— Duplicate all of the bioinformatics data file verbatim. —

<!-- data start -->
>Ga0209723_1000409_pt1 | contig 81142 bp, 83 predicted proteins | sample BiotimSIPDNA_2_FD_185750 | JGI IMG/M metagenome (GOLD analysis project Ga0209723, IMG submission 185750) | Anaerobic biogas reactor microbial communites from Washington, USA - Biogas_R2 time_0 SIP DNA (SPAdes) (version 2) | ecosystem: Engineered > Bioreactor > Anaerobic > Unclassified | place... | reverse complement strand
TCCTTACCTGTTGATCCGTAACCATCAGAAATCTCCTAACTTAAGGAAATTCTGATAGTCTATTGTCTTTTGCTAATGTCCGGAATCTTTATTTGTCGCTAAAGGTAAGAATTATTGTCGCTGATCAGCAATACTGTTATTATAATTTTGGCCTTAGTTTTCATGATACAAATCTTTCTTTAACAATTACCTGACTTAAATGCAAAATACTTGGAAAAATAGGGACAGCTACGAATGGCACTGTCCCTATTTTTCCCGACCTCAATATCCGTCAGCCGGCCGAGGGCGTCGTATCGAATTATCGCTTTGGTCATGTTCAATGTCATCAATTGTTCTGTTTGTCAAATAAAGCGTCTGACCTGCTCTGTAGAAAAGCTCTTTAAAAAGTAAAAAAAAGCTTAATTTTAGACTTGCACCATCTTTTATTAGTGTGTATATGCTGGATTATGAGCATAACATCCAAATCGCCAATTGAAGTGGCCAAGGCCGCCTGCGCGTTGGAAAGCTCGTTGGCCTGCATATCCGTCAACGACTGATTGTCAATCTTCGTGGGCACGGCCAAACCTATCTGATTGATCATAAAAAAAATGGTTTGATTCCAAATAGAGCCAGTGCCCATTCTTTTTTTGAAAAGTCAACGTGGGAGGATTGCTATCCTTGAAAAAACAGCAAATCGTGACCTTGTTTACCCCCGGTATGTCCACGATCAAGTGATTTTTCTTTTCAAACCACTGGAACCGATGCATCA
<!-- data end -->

>Ga0209723_1000409_pt1 | contig 81142 bp, 83 predicted proteins | sample BiotimSIPDNA_2_FD_185750 | JGI IMG/M metagenome (GOLD analysis project Ga0209723, IMG submission 185750) | Anaerobic biogas reactor microbial communites from Washington, USA - Biogas_R2 time_0 SIP DNA (SPAdes) (version 2) | ecosystem: Engineered > Bioreactor > Anaerobic > Unclassified | place... | reverse complement strand
TCCTTACCTGTTGATCCGTAACCATCAGAAATCTCCTAACTTAAGGAAATTCTGATAGTCTATTGTCTTTTGCTAATGTCCGGAATCTTTATTTGTCGCTAAAGGTAAGAATTATTGTCGCTGATCAGCAATACTGTTATTATAATTTTGGCCTTAGTTTTCATGATACAAATCTTTCTTTAACAATTACCTGACTTAAATGCAAAATACTTGGAAAAATAGGGACAGCTACGAATGGCACTGTCCCTATTTTTCCCGACCTCAATATCCGTCAGCCGGCCGAGGGCGTCGTATCGAATTATCGCTTTGGTCATGTTCAATGTCATCAATTGTTCTGTTTGTCAAATAAAGCGTCTGACCTGCTCTGTAGAAAAGCTCTTTAAAAAGTAAAAAAAAGCTTAATTTTAGACTTGCACCATCTTTTATTAGTGTGTATATGCTGGATTATGAGCATAACATCCAAATCGCCAATTGAAGTGGCCAAGGCCGCCTGCGCGTTGGAAAGCTCGTTGGCCTGCATATCCGTCAACGACTGATTGTCAATCTTCGTGGGCACGGCCAAACCTATCTGATTGATCATAAAAAAAATGGTTTGATTCCAAATAGAGCCAGTGCCCATTCTTTTTTTGAAAAGTCAACGTGGGAGGATTGCTATCCTTGAAAAAACAGCAAATCGTGACCTTGTTTACCCCCGGTATGTCCACGATCAAGTGATTTTTCTTTTCAAACCACTGGAACCGATGCATCA